The majority of employers who are using MySpace and similar sites are not doing so to do background-research on candidates, according to a new survey.?
Eighty percent of employers said that they did not use social networking sites to conduct background research on college students or college grads; 20 percent said they did. And 77% indicated they did not use social networking sites to source passive candidates; 23% said they did.
ERE Media’s study of 53 recruitment professionals from corporations and professional staffing firms was conducted from June 30 through July 7.
In contrast, 68% indicated that they used Google, Yahoo, or another search engine to conduct background research on candidates; 64% indicated use of professional sites such as LinkedIn to conduct background research; and 60% percent indicated they used blogs
?”The MySpaces of the world are all about character,” says one managing partner at a staffing firm, but “the LinkedIns of the world are all about a person’s work history.”
Another respondent, a branch manager at a mid-sized IT consultancy, says, “I don’t use blogs or social network sites to review candidates.? I realize that they put it out there for all to see, but it feels like an area that could bring trouble to the process in a discriminatory way.”
And a staffing consultant for a large electronics engineering firm says, “Personally, I believe that the military approach of ‘don’t ask, don’t tell’ is the safest and cleanest route. I’ll let references, background investigations, and drug screens bring out the truth without over-analyzing candidates/situations.”
None of this suggests that if in the course of reviewing a candidate’s social networking site, risqu? photographs and/or other provocative comments relating to alcohol consumption, drug use and/or sexual exploits are revealed, employers would ignore the information. In fact, 66% said they would not hire the person for the job; 34% said that they would.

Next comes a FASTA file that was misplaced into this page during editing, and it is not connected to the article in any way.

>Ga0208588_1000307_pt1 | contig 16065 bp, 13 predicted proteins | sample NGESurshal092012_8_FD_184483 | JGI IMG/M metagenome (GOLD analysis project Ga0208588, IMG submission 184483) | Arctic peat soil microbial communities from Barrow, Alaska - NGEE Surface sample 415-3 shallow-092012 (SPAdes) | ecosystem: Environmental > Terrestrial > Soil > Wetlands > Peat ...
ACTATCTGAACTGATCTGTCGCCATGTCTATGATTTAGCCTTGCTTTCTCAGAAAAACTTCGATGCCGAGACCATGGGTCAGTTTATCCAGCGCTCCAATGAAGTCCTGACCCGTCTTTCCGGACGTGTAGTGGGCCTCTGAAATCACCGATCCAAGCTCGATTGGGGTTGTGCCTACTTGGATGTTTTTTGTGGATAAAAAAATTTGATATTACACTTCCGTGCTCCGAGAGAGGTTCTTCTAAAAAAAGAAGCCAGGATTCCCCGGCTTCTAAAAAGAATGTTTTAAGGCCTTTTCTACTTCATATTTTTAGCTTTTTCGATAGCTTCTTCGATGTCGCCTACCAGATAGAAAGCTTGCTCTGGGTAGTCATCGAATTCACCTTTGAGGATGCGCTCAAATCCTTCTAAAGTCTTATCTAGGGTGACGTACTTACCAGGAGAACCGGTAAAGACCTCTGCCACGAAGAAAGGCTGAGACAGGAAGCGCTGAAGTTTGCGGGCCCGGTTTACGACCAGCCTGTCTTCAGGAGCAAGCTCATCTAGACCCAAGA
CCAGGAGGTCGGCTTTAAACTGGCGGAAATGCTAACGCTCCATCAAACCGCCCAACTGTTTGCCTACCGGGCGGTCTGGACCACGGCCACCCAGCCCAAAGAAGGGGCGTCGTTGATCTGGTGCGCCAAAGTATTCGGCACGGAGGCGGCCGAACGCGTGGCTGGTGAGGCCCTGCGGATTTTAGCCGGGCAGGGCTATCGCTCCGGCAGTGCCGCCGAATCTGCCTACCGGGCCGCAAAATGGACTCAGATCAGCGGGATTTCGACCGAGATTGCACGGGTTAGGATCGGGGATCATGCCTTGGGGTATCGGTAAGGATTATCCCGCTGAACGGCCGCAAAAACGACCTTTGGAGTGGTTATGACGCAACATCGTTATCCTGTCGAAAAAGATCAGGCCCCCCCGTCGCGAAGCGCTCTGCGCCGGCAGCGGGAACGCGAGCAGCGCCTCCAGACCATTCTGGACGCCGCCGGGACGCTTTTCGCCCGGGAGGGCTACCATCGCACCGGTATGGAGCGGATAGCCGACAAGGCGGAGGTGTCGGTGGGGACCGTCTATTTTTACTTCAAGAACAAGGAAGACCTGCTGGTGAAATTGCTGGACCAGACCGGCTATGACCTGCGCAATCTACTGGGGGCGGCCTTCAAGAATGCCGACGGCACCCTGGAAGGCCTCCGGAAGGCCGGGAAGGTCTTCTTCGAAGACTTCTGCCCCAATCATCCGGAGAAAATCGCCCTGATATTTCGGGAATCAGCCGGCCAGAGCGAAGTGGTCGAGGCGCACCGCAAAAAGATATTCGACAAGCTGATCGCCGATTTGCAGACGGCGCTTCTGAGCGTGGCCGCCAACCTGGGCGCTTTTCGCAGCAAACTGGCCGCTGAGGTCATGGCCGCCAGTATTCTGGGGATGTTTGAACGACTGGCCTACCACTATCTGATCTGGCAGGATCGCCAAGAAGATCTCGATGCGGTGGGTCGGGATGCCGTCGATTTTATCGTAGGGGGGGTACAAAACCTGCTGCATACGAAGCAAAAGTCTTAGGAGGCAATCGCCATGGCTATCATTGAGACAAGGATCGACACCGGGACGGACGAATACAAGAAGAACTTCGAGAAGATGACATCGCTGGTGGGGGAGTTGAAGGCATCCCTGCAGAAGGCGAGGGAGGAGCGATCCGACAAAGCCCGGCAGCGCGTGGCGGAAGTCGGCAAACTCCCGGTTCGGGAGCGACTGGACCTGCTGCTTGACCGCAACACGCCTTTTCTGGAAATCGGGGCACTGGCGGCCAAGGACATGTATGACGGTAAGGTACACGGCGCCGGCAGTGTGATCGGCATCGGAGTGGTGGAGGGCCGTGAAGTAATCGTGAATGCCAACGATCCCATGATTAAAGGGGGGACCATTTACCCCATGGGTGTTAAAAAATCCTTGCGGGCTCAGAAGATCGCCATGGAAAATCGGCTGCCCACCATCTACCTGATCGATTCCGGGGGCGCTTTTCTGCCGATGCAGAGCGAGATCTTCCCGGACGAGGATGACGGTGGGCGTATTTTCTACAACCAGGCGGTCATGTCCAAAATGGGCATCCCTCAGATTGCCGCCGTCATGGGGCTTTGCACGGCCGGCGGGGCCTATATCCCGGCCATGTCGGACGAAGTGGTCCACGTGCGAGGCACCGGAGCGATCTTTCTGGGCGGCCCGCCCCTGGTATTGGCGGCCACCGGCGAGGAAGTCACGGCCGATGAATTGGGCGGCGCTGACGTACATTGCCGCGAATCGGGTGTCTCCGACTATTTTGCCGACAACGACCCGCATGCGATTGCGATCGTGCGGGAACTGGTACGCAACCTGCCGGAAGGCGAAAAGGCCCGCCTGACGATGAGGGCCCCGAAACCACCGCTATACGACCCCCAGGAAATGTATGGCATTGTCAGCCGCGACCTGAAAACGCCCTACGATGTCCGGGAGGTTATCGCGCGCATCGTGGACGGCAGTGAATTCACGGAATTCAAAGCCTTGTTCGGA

Says one finance-industry recruiter, “If they are so bold and brazen to advertise their risqu?, riotous lifestyle, why would I want a person like that in my organization?”
It’s also worth noting that those recruiters who use Google, Yahoo, and other sites to research candidates may end up with the same information as those who use MySpace — because MySpace information could end up showing up as search results.
Qualities and Characteristics
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Recruiters were asked, if they were using social networking sites to aid in recruiting efforts, what kind of information they were hoping to find. Qualities and characteristics range from the basic (job skills and contact information) to loftier attributes such as integrity and level of professionalism.
Says one telecommunications recruiter, “The only qualities that are important are the ones that relate to a position. There is too much of a gray area with the type of information on those social sites/blogs. Even if you did turn someone down based solely on the qualifications presented knowing information such as birth date could open an organization up for some legal issues.”
The conclusion to be drawn from this small sampling of recruiters points both to an embrace of social networking sites as well as a rejection of them as recruiting tools. Those in favor hope to discover the kind of insightful information relating to a candidate’s character or background that may help the organization find the right person for the job. Those less enthusiastic about social networking sites express concern about the possible discriminatory elements embedded within the sites, and feel that traditional recruiting methods should be sufficient.
Survey respondents clearly see a difference between using so-called professional social networking sites, which tend to focus on work history, vs. true social networking sites, which tend to focus on more personal and/or recreational aspects of the individual’s life.
One survey respondent went as far as to suggest that if they were using a social networking site to recruit at the college level, they might be more forgiving of questionable content than they would be if they were researching a mature job-seeker on a professional board.